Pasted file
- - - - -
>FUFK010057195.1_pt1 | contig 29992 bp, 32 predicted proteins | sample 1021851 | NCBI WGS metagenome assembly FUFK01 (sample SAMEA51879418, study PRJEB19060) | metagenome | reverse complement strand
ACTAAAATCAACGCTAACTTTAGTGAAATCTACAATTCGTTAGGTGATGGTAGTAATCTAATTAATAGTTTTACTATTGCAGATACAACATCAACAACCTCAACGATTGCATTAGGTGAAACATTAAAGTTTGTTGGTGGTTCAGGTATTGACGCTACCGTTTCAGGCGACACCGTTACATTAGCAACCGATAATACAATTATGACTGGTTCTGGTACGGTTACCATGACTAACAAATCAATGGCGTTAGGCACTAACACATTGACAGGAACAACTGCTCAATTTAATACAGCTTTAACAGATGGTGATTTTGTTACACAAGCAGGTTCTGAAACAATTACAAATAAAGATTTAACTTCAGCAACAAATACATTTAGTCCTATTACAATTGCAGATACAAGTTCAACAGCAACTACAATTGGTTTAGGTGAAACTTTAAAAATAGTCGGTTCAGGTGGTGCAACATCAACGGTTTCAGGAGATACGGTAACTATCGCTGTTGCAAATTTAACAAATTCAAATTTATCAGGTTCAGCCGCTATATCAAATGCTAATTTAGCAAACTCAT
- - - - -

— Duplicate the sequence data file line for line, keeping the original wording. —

>FUFK010057195.1_pt1 | contig 29992 bp, 32 predicted proteins | sample 1021851 | NCBI WGS metagenome assembly FUFK01 (sample SAMEA51879418, study PRJEB19060) | metagenome | reverse complement strand
ACTAAAATCAACGCTAACTTTAGTGAAATCTACAATTCGTTAGGTGATGGTAGTAATCTAATTAATAGTTTTACTATTGCAGATACAACATCAACAACCTCAACGATTGCATTAGGTGAAACATTAAAGTTTGTTGGTGGTTCAGGTATTGACGCTACCGTTTCAGGCGACACCGTTACATTAGCAACCGATAATACAATTATGACTGGTTCTGGTACGGTTACCATGACTAACAAATCAATGGCGTTAGGCACTAACACATTGACAGGAACAACTGCTCAATTTAATACAGCTTTAACAGATGGTGATTTTGTTACACAAGCAGGTTCTGAAACAATTACAAATAAAGATTTAACTTCAGCAACAAATACATTTAGTCCTATTACAATTGCAGATACAAGTTCAACAGCAACTACAATTGGTTTAGGTGAAACTTTAAAAATAGTCGGTTCAGGTGGTGCAACATCAACGGTTTCAGGAGATACGGTAACTATCGCTGTTGCAAATTTAACAAATTCAAATTTATCAGGTTCAGCCGCTATATCAAATGCTAATTTAGCAAACTCAT